Greg Myre Greg Myre is a national security correspondent with a focus on counter-terrorism, a topic he has covered in the U.S., the Middle East and in many other countries around the world for more than two decades.
Barry Morgenstein/NPR
Greg Myre 2016
Barry Morgenstein/NPR

Greg Myre

National Security Correspondent

Greg Myre is a national security correspondent with a focus on counter-terrorism, a topic he has covered in the U.S., the Middle East and in many other countries around the world for more than two decades.

He was previously the international editor for NPR.org, working closely with NPR correspondents around the world and national security reporters in Washington. He heads the Parallels blog and is a frequent contributor to the website on global affairs. Prior to his current position, he was a senior editor at Morning Edition from 2008-2011.

Before joining NPR, Myre was a foreign correspondent for 20 years with The New York Times and The Associated Press.

He was first posted to South Africa in 1987, where he witnessed Nelson Mandela's release from prison and reported on the final years of apartheid. He was assigned to Pakistan in 1993 and often traveled to war-torn Afghanistan. He was one of the first reporters to interview members of an obscure new group calling itself the Taliban.

Myre was also posted to Cyprus and worked throughout the Middle East, including extended trips to Iran, Iraq, Syria, Lebanon, Turkey, and Saudi Arabia. He went to Moscow from 1996 to 1999, covering the early days of Vladimir Putin.

He was based in Jerusalem from 2000-2007, reporting on the heaviest fighting ever between Israelis and the Palestinians.

In his years abroad, he traveled to more than 50 countries and reported on a dozen wars. He and his journalist wife Jennifer Griffin co-wrote a 2011 book on their time in Jerusalem, entitled, This Burning Land: Lessons from the Front Lines of the Israeli-Palestinian Conflict.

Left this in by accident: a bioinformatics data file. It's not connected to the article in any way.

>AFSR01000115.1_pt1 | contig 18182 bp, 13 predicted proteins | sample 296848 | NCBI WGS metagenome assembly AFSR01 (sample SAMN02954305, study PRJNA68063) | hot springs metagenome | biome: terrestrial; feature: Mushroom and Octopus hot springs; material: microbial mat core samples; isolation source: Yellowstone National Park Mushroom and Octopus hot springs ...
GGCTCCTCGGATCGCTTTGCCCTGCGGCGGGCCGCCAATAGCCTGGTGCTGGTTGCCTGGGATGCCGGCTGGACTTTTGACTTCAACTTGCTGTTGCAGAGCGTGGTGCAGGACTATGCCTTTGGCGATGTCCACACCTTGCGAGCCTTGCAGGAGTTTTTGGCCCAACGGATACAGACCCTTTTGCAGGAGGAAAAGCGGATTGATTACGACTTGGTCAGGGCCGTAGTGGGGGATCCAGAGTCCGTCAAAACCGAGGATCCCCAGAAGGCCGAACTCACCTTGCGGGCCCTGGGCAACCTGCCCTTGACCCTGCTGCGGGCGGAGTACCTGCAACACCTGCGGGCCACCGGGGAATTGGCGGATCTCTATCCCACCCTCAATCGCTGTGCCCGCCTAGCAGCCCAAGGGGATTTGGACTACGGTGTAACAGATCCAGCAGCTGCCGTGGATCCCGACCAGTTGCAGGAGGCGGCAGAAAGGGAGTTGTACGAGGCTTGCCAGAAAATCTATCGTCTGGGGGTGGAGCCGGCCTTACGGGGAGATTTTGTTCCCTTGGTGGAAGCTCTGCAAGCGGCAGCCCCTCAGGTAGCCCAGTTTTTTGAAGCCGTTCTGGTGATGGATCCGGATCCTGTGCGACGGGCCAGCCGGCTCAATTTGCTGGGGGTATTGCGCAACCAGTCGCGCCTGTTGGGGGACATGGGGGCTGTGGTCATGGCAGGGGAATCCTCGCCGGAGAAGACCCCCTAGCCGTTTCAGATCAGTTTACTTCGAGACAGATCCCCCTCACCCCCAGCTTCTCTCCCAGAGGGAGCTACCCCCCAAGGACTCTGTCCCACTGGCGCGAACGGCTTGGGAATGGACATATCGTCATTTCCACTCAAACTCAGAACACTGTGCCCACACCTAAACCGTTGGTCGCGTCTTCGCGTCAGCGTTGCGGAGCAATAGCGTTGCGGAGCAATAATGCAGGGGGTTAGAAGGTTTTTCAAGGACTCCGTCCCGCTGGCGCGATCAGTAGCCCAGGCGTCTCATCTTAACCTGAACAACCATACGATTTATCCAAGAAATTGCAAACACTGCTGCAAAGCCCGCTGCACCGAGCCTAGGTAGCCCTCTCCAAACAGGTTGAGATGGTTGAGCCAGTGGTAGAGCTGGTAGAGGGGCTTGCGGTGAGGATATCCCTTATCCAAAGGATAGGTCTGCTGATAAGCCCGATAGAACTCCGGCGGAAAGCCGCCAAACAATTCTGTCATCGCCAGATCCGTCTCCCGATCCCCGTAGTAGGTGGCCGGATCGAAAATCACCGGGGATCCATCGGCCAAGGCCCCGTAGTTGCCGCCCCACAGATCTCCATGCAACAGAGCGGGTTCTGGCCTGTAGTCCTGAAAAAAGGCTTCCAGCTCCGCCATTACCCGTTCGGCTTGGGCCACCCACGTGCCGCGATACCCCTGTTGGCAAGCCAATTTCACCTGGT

Myre is a scholar at the Middle East Institute in Washington and has appeared as an analyst on CNN, PBS, BBC, C-SPAN, Fox, Al Jazeera and other networks. He's a graduate of Yale University, where he played football and basketball.

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Story Archive

Two members of the New York City Fire Department look through the open ceiling of the Oculus, part of the World Trade Center transportation hub in New York on Tuesday. The transit hall ceiling window was opened just before 10:28 a.m., marking the moment that the North Tower of the World Trade Center collapsed on Sept. 11, 2001. Craig Ruttle/AP hide caption

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Craig Ruttle/AP

Report: Counterterrorism Should Pivot To Strengthen Fragile States

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The President's Daily Briefing is the top-secret intelligence report the CIA presents to the president every weekday. The book shown here is for a briefing delivered to President George W. Bush in 2002. Damian Dovarganes/AP hide caption

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Damian Dovarganes/AP

Sept. 11 Revealed The Importance And Limits Of The President's Daily Briefing

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New Judge Takes Over Proceedings For Operatives Accused Of Planning Sept. 11 Attacks